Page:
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A proper intercity train has a minimum of 8 coaches, gangwayed throughout, with first at one end, and a full sized buffet car between first and standard.
It has space for cycles, surfboards,luggage etc.
A 5 car DMU is not a proper inter-city train. The 5+5 and 9 car DMUs are almost as bad.
REVUpminster
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« Reply #33 on: February 16, 2021, 05:11:02 pm »

The east-facing section of Devon coast from the Exe estuary south to Start Point has always faced a battle with the elements, which it invariably loses. Anyone wanting to understand this should read the history of Hallsands, where the original village was completely wiped out by a succession of storms during the first years of the 20th century, with waves sometimes breaking right over its houses. Eventually the last buildings were lost in 1917, and a new village built inland. That village is now on the coast, and will face the same battles.

Agree with this. Slapton Sands A379 is again under threat and may not be rebuilt if it goes again.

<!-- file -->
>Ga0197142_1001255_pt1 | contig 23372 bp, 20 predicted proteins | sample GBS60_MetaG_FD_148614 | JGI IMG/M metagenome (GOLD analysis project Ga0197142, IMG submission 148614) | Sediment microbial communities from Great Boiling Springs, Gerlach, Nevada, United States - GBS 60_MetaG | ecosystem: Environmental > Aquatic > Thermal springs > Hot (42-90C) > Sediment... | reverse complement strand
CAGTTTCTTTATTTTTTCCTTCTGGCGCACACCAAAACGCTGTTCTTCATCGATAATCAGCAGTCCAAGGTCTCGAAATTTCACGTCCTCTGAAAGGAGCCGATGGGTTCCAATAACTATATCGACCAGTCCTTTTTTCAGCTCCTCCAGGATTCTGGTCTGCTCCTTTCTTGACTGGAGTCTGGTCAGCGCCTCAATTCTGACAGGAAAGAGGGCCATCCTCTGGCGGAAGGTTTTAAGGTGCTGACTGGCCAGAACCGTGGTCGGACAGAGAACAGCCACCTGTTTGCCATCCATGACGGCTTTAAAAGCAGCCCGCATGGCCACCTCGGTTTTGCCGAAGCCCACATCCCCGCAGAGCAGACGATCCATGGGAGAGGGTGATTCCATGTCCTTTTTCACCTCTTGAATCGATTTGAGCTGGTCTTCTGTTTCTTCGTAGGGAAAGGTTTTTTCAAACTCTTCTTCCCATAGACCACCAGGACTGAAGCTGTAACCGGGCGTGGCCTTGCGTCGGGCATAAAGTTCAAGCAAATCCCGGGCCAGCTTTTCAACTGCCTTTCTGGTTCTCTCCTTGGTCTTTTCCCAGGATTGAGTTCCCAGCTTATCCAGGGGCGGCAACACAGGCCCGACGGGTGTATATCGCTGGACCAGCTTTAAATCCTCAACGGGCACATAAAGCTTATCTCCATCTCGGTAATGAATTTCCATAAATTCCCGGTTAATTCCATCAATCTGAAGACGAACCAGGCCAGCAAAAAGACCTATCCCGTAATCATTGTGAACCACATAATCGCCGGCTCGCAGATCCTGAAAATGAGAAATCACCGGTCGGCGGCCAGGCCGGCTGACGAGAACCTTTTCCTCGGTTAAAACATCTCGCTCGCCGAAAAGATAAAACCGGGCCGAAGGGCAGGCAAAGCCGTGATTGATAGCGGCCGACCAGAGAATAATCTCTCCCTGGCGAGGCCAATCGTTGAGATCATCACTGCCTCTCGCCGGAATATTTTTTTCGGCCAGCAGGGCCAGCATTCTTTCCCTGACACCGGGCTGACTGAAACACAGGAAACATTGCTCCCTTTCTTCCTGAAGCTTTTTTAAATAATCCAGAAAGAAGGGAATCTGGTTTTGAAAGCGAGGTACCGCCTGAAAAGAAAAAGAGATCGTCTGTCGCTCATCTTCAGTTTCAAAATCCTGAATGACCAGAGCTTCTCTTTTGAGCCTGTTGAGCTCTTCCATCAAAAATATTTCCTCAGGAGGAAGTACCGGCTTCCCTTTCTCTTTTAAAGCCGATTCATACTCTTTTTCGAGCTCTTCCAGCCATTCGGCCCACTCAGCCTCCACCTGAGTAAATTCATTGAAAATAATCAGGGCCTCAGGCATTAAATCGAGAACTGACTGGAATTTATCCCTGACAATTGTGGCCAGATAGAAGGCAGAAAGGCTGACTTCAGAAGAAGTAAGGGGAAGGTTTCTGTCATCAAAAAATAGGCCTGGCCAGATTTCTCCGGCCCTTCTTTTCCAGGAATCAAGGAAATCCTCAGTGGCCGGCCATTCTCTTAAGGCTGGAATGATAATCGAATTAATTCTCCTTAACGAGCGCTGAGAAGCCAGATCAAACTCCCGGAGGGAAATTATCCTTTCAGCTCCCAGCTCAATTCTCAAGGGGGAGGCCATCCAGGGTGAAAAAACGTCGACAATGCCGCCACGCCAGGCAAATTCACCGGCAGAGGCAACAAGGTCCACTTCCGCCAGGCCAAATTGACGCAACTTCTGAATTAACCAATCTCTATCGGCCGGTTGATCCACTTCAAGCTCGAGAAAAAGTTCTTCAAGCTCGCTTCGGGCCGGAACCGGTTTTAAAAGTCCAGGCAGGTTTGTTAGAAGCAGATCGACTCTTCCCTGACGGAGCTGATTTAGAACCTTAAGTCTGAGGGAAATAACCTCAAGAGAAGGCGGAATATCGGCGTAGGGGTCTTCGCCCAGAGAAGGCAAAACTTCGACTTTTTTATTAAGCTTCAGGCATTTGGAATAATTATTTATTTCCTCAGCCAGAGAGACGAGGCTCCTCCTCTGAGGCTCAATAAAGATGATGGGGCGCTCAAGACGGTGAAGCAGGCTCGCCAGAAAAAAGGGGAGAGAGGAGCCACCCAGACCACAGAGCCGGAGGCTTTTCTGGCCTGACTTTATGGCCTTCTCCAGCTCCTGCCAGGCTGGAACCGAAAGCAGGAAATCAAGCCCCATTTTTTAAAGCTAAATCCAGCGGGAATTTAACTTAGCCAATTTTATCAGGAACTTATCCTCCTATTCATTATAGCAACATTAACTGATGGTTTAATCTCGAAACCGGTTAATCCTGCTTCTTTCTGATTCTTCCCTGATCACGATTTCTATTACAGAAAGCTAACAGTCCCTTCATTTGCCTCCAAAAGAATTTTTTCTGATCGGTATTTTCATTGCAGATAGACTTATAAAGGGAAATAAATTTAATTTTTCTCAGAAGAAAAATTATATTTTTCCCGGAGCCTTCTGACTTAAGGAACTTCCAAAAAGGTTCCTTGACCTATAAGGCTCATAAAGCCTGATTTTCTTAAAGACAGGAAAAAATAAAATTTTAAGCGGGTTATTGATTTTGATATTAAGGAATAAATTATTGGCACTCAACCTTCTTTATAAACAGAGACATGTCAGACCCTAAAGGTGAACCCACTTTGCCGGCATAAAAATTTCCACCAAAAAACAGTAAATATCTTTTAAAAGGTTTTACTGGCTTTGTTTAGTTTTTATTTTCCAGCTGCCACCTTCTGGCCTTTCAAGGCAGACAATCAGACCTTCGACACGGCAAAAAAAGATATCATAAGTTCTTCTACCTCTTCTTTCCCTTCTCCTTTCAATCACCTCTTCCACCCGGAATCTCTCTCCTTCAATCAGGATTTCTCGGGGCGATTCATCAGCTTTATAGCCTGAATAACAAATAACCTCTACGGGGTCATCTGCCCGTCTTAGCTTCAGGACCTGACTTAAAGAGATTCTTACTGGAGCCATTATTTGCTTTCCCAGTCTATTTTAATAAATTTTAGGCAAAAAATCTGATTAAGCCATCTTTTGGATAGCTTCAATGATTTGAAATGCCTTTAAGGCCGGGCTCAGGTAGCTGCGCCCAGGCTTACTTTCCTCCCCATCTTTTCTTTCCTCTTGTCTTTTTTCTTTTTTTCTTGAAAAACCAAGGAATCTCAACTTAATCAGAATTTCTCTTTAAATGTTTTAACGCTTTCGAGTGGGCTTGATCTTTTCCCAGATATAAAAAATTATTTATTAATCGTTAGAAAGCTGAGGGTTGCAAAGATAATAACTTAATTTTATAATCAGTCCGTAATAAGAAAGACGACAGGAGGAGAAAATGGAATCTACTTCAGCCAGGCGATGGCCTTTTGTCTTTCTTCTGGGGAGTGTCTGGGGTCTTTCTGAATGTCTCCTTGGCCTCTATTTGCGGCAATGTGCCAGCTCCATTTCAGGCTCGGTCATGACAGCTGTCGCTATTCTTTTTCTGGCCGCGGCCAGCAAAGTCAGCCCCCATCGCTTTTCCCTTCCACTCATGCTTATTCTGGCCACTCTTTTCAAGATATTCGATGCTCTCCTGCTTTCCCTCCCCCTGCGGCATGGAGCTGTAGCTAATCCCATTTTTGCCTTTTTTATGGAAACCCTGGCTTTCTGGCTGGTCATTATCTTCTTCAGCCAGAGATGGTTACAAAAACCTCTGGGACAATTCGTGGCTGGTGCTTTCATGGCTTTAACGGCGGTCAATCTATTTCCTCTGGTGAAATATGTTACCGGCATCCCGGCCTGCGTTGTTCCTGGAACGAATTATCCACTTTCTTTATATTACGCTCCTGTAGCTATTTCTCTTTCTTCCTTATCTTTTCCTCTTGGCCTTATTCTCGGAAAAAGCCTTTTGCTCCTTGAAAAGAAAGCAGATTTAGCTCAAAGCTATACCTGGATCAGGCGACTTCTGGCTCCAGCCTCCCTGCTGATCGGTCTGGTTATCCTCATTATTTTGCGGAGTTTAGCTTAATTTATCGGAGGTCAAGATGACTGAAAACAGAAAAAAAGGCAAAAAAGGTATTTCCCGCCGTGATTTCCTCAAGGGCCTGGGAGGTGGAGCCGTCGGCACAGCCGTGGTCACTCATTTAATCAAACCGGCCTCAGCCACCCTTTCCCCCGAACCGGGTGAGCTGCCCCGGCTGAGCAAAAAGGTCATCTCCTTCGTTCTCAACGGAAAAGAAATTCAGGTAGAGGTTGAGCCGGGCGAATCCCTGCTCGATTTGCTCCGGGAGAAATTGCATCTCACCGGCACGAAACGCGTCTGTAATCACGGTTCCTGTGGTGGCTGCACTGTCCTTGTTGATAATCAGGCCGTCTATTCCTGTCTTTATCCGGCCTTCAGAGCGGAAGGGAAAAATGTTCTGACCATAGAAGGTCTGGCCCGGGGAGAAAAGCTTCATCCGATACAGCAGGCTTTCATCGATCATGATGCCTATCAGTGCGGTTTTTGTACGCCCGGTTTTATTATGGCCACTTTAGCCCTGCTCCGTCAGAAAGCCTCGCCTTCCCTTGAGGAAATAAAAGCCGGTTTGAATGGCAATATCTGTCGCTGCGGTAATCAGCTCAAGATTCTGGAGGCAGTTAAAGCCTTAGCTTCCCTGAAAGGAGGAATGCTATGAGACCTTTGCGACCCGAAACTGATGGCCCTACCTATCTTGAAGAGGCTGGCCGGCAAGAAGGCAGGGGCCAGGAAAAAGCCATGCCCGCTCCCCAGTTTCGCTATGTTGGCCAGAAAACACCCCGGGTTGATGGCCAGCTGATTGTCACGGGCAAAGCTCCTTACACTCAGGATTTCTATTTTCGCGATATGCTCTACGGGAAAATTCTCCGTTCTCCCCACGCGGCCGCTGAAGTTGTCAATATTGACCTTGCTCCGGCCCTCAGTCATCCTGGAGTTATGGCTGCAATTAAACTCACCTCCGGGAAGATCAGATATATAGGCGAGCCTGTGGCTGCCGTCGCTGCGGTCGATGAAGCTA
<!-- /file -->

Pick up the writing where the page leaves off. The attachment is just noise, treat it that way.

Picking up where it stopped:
Hollicombe Beach between Torquay and Paignton is another risk that if it went would be very difficult to repair. Nearby cliffs by Institute beach are being hollowed out by the sea and I wonder how secure Cliff Court apartments are.
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TaplowGreen
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« Reply #34 on: February 16, 2021, 09:34:26 pm »

Potentially dangerous for the driver and fireman I’d have thought.

Should be OK as long as they can swim.
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stuving
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« Reply #35 on: February 16, 2021, 10:17:50 pm »

Potentially dangerous for the driver and fireman I’d have thought.

Should be OK as long as they can swim.

Swimming doesn't really work unless the water sits still, with a flat top and air above it!